Thousands of homes have now become branch offices for even the most tightly regulated businesses.
Whether speaking to colleagues, retail workers, banks, or government employees…we’ve all had conversations recently with professional people that we know are working from their home office – maybe even from the kitchen table.
As a customer, these calls can often feel a bit more relaxed and personal. There’s no office noise in the background, and you feel you have the call handler’s full attention.
But, at the same time, you may feel nervous that your personal data is being accessed from someone’s home; can you trust that only authorised staff can see it? What about regulatory issues – how are they managed? And what about security threats in this new environment?
Big names… big issues
Certainly, no company is immune from the issue of security: not even the biggest in the business.
But despite companies affected by cyber breaches being naturally cautious to attribute the origin of such attacks, the risk in homeworking is definitely a major factor – if not the clear cause. Microsoft stated that coronavirus themed attacks have escalated to between 20,000 to 30,000 every day, just in the US, while INTERPOL reported in August that “With organizations and businesses rapidly deploying remote systems and networks to support staff working from home, criminals are also taking advantage of increased security vulnerabilities to steal data, generate profits and cause disruption.”
Reaching the edge of your knowledge
It all boils down to the fact that the average home network has none of the assurances that come from a fully managed and controlled corporate office.
Each ‘branch at home’ will use a different ISP, for one thing. Performance of each of those networks is not guaranteed (“Sorry, you just froze there.” – how many times have you heard or said that recently?). There’s no clarity over or assurance of the security protocols in place for data that you’re holding, accessing and sending out through the cloud. And delivering confidential or sensitive data securely to these workers is sure to cause even the most seasoned, remote-working-savvy CIO to break out in a sweat.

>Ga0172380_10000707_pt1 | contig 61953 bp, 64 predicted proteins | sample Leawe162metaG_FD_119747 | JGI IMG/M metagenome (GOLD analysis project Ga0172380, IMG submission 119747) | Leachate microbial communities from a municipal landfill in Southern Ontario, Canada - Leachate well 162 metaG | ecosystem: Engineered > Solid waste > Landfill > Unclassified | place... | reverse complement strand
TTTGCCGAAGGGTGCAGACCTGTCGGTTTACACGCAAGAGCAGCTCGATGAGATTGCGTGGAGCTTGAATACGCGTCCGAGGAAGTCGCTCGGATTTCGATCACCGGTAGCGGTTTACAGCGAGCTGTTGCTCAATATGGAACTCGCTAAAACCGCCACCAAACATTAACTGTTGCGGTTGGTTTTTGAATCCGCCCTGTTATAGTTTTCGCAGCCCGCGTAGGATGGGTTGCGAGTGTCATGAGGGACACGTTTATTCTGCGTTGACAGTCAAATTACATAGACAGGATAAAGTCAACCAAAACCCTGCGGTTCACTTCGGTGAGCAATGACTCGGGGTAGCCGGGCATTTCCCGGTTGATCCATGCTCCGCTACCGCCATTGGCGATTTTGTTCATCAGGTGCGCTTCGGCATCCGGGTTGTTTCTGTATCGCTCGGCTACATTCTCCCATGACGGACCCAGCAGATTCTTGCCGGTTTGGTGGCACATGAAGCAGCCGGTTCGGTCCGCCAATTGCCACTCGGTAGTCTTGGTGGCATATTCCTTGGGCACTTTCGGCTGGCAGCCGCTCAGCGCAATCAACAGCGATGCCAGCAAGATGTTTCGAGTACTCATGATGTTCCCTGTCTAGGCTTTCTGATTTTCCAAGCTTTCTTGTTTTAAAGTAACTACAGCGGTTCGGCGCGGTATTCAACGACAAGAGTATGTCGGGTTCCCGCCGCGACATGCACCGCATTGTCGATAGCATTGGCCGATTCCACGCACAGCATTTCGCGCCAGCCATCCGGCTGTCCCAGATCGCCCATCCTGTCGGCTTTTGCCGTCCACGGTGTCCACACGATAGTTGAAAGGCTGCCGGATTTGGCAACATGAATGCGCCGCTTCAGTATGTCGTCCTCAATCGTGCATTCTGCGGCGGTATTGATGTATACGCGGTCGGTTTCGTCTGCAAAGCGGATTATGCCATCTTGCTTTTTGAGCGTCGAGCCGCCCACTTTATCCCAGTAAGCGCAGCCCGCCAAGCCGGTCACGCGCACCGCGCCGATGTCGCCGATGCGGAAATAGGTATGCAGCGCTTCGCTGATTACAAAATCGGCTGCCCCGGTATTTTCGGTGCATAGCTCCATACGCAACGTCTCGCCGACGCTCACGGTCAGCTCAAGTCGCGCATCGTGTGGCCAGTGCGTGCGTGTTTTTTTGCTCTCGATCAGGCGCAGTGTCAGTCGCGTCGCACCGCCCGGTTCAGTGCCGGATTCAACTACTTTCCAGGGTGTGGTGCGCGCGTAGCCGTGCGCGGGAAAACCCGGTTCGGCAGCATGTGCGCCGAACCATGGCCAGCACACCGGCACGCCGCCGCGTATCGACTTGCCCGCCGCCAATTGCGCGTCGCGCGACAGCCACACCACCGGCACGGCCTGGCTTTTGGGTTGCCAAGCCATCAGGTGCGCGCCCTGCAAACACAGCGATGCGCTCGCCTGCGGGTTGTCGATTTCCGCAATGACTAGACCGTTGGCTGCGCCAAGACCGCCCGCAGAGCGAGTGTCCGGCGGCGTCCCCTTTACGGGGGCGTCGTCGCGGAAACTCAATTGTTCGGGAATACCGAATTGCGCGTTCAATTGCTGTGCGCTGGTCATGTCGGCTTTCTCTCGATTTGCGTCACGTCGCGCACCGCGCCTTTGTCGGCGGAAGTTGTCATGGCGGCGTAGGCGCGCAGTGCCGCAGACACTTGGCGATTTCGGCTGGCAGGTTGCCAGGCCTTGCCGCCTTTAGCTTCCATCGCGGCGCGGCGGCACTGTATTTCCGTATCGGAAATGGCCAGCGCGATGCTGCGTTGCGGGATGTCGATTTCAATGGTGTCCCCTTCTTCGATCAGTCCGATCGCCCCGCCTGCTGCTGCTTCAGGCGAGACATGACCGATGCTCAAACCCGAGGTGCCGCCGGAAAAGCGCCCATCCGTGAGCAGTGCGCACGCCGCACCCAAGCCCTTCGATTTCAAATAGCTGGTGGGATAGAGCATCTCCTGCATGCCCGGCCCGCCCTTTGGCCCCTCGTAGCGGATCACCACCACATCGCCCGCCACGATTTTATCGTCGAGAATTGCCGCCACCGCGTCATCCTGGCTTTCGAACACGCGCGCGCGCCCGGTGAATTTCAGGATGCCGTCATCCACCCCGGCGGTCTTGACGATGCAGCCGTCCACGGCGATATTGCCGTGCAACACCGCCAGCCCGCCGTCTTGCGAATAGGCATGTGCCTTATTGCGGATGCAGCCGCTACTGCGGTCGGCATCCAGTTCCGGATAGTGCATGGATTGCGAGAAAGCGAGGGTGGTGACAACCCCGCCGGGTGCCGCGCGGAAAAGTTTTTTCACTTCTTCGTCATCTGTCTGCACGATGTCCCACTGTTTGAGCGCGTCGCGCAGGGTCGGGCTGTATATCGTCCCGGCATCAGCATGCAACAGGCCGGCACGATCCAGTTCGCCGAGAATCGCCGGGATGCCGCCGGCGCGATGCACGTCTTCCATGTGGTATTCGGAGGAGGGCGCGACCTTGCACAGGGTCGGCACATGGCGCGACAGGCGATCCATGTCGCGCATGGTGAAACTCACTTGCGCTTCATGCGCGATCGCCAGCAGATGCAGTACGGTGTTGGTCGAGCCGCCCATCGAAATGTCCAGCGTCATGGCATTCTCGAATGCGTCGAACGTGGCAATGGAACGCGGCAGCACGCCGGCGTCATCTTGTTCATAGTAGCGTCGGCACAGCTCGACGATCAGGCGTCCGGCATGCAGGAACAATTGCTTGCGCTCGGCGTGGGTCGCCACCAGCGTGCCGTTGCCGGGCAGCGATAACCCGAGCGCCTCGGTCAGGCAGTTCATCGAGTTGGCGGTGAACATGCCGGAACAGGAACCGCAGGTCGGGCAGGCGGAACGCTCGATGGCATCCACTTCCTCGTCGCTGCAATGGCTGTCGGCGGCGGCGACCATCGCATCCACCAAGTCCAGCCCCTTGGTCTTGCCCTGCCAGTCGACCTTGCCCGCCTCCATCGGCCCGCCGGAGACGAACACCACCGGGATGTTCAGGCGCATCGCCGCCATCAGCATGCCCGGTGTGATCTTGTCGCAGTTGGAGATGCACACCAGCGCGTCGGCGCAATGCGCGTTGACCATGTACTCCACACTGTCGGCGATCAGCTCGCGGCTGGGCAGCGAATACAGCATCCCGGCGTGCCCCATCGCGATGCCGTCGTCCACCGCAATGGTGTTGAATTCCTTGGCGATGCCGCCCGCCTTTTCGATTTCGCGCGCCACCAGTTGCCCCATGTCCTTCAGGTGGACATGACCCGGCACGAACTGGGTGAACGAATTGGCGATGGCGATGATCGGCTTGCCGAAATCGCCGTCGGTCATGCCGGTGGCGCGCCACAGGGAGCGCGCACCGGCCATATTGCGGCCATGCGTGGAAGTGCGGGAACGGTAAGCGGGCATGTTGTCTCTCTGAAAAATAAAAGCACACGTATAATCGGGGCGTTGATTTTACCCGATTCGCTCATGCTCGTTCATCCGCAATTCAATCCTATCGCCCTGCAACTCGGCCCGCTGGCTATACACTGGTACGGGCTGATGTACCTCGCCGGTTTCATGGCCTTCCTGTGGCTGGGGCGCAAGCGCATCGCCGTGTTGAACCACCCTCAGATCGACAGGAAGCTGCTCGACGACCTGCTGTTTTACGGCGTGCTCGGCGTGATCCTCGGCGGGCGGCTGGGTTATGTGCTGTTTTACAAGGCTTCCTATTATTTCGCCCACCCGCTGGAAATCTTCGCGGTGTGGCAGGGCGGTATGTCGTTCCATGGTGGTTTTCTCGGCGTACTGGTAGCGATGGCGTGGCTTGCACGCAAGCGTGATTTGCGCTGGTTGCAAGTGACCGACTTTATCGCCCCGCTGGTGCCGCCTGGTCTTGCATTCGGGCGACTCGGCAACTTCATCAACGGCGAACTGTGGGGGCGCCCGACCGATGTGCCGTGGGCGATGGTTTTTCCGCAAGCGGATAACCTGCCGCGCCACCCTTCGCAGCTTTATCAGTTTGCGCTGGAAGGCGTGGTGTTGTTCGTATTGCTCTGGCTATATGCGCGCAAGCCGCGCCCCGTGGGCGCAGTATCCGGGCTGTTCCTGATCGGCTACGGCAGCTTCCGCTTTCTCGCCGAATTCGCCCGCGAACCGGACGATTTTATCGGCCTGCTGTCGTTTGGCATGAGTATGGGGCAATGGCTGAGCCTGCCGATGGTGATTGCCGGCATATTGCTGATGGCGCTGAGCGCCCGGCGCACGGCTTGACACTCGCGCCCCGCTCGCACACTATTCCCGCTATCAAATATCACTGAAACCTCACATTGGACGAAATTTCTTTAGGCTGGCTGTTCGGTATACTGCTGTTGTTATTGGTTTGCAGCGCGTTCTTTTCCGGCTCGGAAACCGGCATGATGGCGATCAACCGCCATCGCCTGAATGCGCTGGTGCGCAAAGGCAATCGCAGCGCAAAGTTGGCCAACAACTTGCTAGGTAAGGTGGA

As thousands of office-based staff have shifted to working at home, businesses have essentially lost insight into what’s happening at the network edge. Where there’s no insight, there’s no control. And a lack of control puts businesses in the dark and at real risk. At risk of poor network and app performance, hampered business productivity, and the risk of exposing the entire corporate network and its data.
Thinking beyond the VPN
Of course, the traditional way to provide secure connectivity for remote workers has been to use remote-access VPN client software on their devices. And that has served us well in the past. But until 2020, the percentage of home workers was a fraction of the overall enterprise workforce. With 82% of companies planning to allow employees to work remotely some of the time – and nearly half (47%) saying they intend to allow staff to work remotely full time – this approach can be hugely expensive.
So, it’s reassuring to know that there are solutions designed to tackle this problem head on.
Agile Connect SD-WAN is purpose-built to take enterprises with thousands of branches – whether actual branches, or ‘branches at home’ – and create consistent performance, visibility and security across them all, globally. It’s ideal for businesses with homeworkers, because it extends centralised policy and security controls under a BT managed infrastructure for corporate branches to the home office.
It’s delivered by BT, using dedicated SD-WAN technology developed by Nuage Networks from Nokia. And typically, we can save an organisation around 40% in WAN costs.
So, for those CIOs that are keen to get their branches-at-home productive and secure while protecting their budgets and just sleeping a little more soundly at night…it’s a great option.
To learn more about BT’s SD-WAN solution with Nuage Networks from Nokia, and to explore how SD-WAN could transform your network of branches – whatever kind of branches they may be – get in touch.